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Mary Corbet

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I learned to embroider when I was a kid, when everyone was really into cross stitch (remember the '80s?). Eventually, I migrated to surface embroidery, teaching myself with whatever I could get my hands on...read more

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The Online Needework Show….

 

Amazon Books

If you want to see what some popular needlework vendors are offering new this spring, make sure you stop by the Online Needlework Show, which opens for general viewing at 2:00 pm (EDT) today. Most of the offerings fall in the needlepoint and cross stitch categories, but there are a few thread vendors on there, as well as accessory-related people. For example, I like Kelmscott Designs – their thread rings and keeps are nice accessories and make great gifts for needleworkers. For those of you lucky enough to have a local needlework shop, you can make note of what you like at the show and ask your shop to order it for you. There are a couple online retail stores that will take orders directly from the show, too, and most of the vendors at the show have company websites you can order from. It’s an easy way to browse from your home and create your wishlist for the year! Enjoy!

 
 

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(2) Comments

  1. Thanks for letting us in such a yummy show online. I had fun browsing. One question – why are samplers mainly done with cross-stich? I am looking for something that looks great but highlights a variety of stitch types (a sampler of stitch types). I loved your Easter towel. I am hoping to use that idea/design to teach my girls embroidery stitches. I was hoping to find a kit, but maybe deciding on stitch varieties and putting them into a design is the way to go. Any help in that line would be appreciated. I thought of getting one of the basic books from your review section, and using that as a jumping point. Then maybe putting it into a picture like your Easter towel. Thanks for sharing your ideas.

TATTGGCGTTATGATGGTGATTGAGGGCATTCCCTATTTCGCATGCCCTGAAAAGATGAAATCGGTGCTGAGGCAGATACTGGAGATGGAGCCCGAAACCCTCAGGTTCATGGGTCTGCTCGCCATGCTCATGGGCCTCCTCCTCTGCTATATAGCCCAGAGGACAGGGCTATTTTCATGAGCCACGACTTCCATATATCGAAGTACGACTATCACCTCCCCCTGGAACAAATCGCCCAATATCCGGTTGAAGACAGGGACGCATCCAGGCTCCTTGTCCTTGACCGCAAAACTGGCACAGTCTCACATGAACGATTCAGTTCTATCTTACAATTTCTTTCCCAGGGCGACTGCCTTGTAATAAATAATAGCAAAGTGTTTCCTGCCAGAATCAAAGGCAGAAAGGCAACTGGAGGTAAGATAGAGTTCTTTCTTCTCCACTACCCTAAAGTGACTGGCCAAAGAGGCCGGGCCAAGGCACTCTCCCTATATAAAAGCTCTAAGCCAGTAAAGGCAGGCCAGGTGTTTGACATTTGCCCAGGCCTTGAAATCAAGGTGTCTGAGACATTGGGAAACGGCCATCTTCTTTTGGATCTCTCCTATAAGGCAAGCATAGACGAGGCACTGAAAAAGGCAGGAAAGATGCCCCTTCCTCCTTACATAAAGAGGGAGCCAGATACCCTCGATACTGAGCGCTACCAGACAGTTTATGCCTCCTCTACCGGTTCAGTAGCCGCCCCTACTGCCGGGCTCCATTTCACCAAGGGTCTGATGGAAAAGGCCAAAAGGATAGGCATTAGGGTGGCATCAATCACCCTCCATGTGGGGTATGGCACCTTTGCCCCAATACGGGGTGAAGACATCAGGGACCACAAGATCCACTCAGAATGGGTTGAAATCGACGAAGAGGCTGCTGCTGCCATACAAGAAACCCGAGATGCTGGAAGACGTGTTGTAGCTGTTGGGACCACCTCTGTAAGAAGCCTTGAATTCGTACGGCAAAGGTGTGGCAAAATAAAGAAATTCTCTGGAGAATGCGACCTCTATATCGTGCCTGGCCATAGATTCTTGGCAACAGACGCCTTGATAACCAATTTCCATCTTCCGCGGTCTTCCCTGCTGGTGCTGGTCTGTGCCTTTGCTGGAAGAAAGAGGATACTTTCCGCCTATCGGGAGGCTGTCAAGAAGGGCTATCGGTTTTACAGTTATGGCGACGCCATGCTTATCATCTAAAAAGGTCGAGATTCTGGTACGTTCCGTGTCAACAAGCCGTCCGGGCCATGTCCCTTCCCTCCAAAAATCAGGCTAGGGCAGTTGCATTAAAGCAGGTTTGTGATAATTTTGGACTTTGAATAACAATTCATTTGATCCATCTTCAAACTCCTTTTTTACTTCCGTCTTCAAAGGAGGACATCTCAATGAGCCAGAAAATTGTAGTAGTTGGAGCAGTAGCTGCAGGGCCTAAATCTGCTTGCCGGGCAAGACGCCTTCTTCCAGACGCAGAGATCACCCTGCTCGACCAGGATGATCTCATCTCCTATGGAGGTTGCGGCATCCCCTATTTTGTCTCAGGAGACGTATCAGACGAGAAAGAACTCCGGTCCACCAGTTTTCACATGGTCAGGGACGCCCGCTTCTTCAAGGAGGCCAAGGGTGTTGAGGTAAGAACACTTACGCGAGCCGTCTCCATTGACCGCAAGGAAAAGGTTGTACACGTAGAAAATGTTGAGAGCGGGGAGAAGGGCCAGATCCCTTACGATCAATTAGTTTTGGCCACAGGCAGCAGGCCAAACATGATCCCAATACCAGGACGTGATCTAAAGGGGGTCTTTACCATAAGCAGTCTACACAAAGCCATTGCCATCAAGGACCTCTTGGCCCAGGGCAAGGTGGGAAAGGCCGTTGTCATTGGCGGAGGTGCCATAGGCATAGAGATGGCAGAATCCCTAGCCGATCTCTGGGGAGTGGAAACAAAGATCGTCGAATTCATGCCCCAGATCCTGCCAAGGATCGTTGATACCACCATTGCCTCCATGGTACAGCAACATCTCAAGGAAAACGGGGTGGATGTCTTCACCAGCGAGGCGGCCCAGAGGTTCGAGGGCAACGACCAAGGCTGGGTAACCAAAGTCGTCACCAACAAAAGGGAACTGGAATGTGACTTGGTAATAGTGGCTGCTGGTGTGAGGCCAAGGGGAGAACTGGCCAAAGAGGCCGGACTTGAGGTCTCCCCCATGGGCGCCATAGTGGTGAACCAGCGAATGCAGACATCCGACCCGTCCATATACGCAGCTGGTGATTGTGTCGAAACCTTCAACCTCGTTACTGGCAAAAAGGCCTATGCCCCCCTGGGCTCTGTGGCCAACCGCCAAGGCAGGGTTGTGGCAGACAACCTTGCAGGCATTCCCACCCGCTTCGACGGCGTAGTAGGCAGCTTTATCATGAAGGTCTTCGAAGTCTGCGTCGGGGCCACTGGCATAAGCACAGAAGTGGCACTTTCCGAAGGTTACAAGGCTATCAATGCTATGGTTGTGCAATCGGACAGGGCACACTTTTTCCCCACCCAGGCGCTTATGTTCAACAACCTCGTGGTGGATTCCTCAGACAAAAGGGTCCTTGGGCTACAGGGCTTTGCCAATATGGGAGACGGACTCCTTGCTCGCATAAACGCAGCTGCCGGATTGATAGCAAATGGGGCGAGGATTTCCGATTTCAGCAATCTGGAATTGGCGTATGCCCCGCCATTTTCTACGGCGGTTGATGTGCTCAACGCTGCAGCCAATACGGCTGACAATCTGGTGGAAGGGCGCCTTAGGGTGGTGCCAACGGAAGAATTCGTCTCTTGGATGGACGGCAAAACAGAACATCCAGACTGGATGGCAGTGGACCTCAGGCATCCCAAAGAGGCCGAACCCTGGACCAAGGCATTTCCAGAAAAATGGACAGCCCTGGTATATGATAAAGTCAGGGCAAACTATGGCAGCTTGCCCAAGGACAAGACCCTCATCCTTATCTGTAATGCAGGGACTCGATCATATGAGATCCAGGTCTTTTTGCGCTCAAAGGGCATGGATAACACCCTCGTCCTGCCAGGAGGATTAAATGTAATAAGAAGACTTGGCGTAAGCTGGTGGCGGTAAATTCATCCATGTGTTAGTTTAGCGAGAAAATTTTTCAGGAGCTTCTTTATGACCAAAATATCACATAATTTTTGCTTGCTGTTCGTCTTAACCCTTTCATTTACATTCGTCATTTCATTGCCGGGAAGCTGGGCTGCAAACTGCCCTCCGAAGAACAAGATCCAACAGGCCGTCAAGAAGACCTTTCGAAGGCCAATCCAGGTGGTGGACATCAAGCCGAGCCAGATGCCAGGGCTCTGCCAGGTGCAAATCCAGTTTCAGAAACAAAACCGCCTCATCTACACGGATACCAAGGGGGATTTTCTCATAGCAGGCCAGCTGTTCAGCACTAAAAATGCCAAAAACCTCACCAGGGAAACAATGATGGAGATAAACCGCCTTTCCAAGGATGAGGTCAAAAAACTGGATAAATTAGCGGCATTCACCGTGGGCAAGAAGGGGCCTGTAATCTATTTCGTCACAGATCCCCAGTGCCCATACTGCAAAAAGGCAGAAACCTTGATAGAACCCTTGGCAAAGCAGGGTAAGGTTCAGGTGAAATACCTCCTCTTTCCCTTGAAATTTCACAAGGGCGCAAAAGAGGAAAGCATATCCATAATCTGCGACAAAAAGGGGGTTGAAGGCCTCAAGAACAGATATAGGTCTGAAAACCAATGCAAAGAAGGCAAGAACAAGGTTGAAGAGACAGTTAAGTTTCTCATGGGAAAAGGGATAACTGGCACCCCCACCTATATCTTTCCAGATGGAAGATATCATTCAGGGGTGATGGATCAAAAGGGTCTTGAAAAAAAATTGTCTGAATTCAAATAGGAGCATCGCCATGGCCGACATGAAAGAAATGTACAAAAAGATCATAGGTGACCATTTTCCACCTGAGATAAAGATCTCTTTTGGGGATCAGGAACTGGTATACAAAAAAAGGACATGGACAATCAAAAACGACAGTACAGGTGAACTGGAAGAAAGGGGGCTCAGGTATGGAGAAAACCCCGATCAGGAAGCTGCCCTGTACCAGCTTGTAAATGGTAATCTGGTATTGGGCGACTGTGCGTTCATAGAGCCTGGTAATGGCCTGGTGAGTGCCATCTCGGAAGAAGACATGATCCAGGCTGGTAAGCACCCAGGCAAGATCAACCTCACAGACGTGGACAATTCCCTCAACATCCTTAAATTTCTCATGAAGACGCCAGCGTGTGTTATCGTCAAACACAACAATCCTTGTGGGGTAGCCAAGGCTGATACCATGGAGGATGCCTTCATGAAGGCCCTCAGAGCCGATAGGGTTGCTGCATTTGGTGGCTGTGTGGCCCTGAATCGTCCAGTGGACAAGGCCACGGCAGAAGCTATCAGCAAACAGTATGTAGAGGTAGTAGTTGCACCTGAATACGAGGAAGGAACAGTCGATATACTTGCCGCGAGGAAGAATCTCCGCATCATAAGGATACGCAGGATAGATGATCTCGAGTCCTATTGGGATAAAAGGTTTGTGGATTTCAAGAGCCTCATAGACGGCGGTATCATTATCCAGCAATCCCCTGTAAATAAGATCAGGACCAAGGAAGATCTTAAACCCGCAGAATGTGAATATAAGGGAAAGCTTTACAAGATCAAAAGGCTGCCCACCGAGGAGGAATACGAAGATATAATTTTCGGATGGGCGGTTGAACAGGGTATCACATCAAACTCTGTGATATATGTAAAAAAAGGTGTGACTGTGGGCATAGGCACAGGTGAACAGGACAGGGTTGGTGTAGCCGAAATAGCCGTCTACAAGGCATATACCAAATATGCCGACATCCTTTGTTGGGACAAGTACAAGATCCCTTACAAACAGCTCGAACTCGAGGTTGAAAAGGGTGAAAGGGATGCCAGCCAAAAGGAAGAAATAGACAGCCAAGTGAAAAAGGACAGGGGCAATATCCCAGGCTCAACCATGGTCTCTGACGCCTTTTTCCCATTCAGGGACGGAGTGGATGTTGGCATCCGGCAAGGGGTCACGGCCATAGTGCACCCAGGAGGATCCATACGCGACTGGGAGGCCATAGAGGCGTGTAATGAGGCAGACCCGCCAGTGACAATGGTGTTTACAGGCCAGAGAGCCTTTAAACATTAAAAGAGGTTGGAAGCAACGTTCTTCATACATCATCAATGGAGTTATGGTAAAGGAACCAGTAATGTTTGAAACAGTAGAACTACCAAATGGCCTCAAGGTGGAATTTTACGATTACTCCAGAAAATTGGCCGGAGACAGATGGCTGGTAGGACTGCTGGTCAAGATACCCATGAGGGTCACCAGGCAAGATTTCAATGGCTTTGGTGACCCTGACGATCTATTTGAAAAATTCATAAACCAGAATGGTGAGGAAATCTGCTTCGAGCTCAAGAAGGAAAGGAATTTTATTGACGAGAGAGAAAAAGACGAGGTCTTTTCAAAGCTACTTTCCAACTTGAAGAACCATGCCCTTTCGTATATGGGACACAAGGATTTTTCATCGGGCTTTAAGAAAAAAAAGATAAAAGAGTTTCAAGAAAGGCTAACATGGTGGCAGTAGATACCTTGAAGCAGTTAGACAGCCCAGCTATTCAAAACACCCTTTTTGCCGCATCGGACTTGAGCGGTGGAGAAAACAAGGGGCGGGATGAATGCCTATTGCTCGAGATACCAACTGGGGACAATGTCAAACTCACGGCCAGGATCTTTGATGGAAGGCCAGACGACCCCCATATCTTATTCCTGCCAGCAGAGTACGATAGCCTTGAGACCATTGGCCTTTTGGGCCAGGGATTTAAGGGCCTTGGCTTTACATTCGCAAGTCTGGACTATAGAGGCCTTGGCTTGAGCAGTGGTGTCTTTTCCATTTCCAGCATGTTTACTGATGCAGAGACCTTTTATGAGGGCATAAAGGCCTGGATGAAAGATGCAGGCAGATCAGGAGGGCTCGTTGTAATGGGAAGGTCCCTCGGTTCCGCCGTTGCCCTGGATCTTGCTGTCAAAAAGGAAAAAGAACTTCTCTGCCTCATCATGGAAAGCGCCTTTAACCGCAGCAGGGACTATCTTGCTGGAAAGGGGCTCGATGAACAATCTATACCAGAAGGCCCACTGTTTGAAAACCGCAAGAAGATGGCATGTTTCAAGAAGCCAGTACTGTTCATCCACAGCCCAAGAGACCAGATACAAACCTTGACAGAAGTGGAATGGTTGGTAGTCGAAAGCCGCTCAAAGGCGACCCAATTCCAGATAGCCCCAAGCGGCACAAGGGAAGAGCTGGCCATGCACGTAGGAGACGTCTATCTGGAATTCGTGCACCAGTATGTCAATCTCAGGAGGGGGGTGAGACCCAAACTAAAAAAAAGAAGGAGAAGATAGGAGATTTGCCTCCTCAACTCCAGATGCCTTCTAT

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  2. Thanks for your comment!

    Fact is, early samplers weren’t worked in just cross stitch, although it often formed the basis for lettering and other motifs. All kinds of stitches were used, from other “canvas” stitches (that is, stitches used on even weave) to dimensional-type stitches (like those used in stumpwork) to plaited braid and other complex stitches to regular crewel work stitches (if you work a whole Jacobian / crewel work piece of the typical “tree of life” – and similar – variety, you are practically working a sampler…)

    Samplers are fascinating, and they aren’t relegated just to cross stitch! You could certainly take a cross stitch base or chart and turn it into a “varied” stitch sampler… which is what I’m doing right now. I’ll show you in the upcoming days!

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